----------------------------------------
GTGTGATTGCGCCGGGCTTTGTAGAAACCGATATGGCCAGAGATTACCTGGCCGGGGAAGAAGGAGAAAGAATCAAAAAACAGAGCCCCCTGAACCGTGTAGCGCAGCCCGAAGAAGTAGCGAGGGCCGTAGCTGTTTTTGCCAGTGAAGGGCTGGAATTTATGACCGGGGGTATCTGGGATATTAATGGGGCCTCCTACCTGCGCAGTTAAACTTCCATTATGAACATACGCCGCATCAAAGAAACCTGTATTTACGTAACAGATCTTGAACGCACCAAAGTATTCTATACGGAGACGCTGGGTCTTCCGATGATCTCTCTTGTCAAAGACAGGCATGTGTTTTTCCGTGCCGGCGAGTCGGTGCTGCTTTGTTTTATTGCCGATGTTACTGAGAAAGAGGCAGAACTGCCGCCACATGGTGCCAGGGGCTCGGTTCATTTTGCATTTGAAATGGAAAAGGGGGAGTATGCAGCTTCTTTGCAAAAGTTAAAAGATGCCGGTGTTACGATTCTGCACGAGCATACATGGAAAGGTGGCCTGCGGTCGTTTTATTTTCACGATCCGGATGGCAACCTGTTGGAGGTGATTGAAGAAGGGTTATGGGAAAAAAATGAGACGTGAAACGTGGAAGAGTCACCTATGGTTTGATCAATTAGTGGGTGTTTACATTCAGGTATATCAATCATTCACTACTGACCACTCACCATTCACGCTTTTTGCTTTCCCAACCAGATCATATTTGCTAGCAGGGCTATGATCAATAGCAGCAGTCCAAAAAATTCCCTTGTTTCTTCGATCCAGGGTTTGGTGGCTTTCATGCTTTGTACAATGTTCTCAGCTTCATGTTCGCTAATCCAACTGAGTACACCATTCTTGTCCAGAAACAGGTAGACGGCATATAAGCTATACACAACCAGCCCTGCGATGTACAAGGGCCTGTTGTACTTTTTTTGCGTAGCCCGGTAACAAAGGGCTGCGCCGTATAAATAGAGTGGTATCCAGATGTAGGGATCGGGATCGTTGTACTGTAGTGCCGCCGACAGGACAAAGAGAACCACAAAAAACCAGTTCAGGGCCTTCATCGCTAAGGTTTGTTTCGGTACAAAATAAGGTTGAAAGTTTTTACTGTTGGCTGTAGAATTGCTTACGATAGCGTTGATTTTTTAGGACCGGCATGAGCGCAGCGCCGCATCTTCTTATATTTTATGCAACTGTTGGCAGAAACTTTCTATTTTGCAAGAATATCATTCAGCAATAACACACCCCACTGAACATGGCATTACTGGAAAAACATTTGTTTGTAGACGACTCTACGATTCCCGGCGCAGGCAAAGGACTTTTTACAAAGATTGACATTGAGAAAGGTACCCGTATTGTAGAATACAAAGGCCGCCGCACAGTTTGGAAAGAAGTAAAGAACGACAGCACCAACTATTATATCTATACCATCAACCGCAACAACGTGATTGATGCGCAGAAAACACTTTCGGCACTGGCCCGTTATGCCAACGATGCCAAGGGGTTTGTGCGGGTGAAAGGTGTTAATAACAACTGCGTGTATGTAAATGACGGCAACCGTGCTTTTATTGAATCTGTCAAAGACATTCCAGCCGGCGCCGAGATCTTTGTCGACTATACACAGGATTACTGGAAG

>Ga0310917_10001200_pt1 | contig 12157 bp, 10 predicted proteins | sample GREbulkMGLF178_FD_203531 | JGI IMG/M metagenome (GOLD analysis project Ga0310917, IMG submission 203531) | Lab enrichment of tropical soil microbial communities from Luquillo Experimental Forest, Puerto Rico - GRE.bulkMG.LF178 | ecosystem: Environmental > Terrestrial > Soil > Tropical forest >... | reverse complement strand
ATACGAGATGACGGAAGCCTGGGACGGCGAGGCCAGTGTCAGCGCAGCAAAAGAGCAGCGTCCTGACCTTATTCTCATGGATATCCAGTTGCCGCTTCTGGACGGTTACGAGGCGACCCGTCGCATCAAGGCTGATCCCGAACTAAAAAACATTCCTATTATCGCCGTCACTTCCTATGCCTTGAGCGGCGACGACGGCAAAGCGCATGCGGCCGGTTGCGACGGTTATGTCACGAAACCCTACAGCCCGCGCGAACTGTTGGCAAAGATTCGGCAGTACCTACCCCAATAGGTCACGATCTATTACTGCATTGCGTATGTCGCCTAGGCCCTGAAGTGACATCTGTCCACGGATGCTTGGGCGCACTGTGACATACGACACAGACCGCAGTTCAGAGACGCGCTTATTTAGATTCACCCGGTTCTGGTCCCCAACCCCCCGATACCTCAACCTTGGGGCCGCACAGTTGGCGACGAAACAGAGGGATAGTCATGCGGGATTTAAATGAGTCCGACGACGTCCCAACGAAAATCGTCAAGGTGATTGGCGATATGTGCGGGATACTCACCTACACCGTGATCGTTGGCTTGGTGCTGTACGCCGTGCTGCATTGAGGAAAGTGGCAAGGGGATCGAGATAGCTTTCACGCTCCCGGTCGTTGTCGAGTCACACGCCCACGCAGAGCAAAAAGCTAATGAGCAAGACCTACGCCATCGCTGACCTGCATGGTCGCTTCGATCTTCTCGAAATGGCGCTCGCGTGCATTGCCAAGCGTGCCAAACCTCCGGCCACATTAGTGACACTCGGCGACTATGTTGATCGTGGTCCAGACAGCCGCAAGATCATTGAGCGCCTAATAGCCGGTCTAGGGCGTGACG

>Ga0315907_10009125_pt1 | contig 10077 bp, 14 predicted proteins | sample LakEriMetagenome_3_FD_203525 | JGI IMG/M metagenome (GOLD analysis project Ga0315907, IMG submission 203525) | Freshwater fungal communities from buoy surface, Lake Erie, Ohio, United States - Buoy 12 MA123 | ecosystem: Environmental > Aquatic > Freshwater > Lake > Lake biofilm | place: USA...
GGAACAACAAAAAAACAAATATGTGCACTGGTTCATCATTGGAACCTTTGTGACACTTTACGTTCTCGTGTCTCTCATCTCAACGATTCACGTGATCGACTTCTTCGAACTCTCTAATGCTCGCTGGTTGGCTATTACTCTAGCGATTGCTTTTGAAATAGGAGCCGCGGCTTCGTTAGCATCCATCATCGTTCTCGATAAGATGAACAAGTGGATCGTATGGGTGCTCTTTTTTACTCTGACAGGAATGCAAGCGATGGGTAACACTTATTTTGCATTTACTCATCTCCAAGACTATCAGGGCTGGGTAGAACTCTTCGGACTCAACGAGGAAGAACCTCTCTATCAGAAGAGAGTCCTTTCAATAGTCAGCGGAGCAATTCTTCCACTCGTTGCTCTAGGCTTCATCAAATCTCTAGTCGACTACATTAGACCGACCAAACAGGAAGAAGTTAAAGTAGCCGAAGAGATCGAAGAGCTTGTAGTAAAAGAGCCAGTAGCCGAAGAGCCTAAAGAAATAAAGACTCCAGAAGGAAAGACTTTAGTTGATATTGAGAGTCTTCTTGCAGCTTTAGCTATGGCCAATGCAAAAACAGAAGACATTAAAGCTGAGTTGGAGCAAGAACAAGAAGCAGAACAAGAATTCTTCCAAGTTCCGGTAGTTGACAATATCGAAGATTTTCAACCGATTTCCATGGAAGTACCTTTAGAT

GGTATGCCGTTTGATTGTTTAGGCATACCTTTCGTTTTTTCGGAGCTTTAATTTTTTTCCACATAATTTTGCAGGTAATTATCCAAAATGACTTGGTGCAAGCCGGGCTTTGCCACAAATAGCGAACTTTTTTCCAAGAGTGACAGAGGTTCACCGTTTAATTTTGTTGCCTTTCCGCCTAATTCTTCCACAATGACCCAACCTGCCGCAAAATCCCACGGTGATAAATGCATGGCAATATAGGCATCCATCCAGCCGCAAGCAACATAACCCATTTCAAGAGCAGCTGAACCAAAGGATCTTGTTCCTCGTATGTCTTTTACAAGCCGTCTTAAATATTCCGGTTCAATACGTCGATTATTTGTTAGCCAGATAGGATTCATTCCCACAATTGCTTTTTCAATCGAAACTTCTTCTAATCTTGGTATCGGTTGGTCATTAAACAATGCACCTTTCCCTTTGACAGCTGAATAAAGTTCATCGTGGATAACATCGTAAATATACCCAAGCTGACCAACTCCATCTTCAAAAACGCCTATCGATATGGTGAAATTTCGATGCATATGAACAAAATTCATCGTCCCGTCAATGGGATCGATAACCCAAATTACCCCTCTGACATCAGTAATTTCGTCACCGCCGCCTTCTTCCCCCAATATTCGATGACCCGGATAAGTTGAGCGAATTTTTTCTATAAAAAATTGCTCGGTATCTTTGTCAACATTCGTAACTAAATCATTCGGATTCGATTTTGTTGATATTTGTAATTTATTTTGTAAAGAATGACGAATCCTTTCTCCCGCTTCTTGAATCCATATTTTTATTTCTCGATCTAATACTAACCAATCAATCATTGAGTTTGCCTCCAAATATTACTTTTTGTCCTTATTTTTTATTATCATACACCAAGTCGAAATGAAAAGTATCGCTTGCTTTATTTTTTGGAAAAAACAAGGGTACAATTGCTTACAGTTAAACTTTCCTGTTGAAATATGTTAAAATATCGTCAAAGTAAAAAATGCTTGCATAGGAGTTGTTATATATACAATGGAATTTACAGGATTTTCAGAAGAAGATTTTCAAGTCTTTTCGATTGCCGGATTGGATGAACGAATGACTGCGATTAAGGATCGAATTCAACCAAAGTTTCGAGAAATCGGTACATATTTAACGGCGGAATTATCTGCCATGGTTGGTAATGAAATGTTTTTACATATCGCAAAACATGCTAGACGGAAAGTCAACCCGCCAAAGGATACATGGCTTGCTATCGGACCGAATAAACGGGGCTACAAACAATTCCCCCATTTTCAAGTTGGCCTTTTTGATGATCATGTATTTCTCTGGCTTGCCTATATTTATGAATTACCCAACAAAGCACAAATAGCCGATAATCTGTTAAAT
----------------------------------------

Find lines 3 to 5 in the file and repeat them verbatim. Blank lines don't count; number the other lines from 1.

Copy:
ATACGAGATGACGGAAGCCTGGGACGGCGAGGCCAGTGTCAGCGCAGCAAAAGAGCAGCGTCCTGACCTTATTCTCATGGATATCCAGTTGCCGCTTCTGGACGGTTACGAGGCGACCCGTCGCATCAAGGCTGATCCCGAACTAAAAAACATTCCTATTATCGCCGTCACTTCCTATGCCTTGAGCGGCGACGACGGCAAAGCGCATGCGGCCGGTTGCGACGGTTATGTCACGAAACCCTACAGCCCGCGCGAACTGTTGGCAAAGATTCGGCAGTACCTACCCCAATAGGTCACGATCTATTACTGCATTGCGTATGTCGCCTAGGCCCTGAAGTGACATCTGTCCACGGATGCTTGGGCGCACTGTGACATACGACACAGACCGCAGTTCAGAGACGCGCTTATTTAGATTCACCCGGTTCTGGTCCCCAACCCCCCGATACCTCAACCTTGGGGCCGCACAGTTGGCGACGAAACAGAGGGATAGTCATGCGGGATTTAAATGAGTCCGACGACGTCCCAACGAAAATCGTCAAGGTGATTGGCGATATGTGCGGGATACTCACCTACACCGTGATCGTTGGCTTGGTGCTGTACGCCGTGCTGCATTGAGGAAAGTGGCAAGGGGATCGAGATAGCTTTCACGCTCCCGGTCGTTGTCGAGTCACACGCCCACGCAGAGCAAAAAGCTAATGAGCAAGACCTACGCCATCGCTGACCTGCATGGTCGCTTCGATCTTCTCGAAATGGCGCTCGCGTGCATTGCCAAGCGTGCCAAACCTCCGGCCACATTAGTGACACTCGGCGACTATGTTGATCGTGGTCCAGACAGCCGCAAGATCATTGAGCGCCTAATAGCCGGTCTAGGGCGTGACG

>Ga0315907_10009125_pt1 | contig 10077 bp, 14 predicted proteins | sample LakEriMetagenome_3_FD_203525 | JGI IMG/M metagenome (GOLD analysis project Ga0315907, IMG submission 203525) | Freshwater fungal communities from buoy surface, Lake Erie, Ohio, United States - Buoy 12 MA123 | ecosystem: Environmental > Aquatic > Freshwater > Lake > Lake biofilm | place: USA...
GGAACAACAAAAAAACAAATATGTGCACTGGTTCATCATTGGAACCTTTGTGACACTTTACGTTCTCGTGTCTCTCATCTCAACGATTCACGTGATCGACTTCTTCGAACTCTCTAATGCTCGCTGGTTGGCTATTACTCTAGCGATTGCTTTTGAAATAGGAGCCGCGGCTTCGTTAGCATCCATCATCGTTCTCGATAAGATGAACAAGTGGATCGTATGGGTGCTCTTTTTTACTCTGACAGGAATGCAAGCGATGGGTAACACTTATTTTGCATTTACTCATCTCCAAGACTATCAGGGCTGGGTAGAACTCTTCGGACTCAACGAGGAAGAACCTCTCTATCAGAAGAGAGTCCTTTCAATAGTCAGCGGAGCAATTCTTCCACTCGTTGCTCTAGGCTTCATCAAATCTCTAGTCGACTACATTAGACCGACCAAACAGGAAGAAGTTAAAGTAGCCGAAGAGATCGAAGAGCTTGTAGTAAAAGAGCCAGTAGCCGAAGAGCCTAAAGAAATAAAGACTCCAGAAGGAAAGACTTTAGTTGATATTGAGAGTCTTCTTGCAGCTTTAGCTATGGCCAATGCAAAAACAGAAGACATTAAAGCTGAGTTGGAGCAAGAACAAGAAGCAGAACAAGAATTCTTCCAAGTTCCGGTAGTTGACAATATCGAAGATTTTCAACCGATTTCCATGGAAGTACCTTTAGAT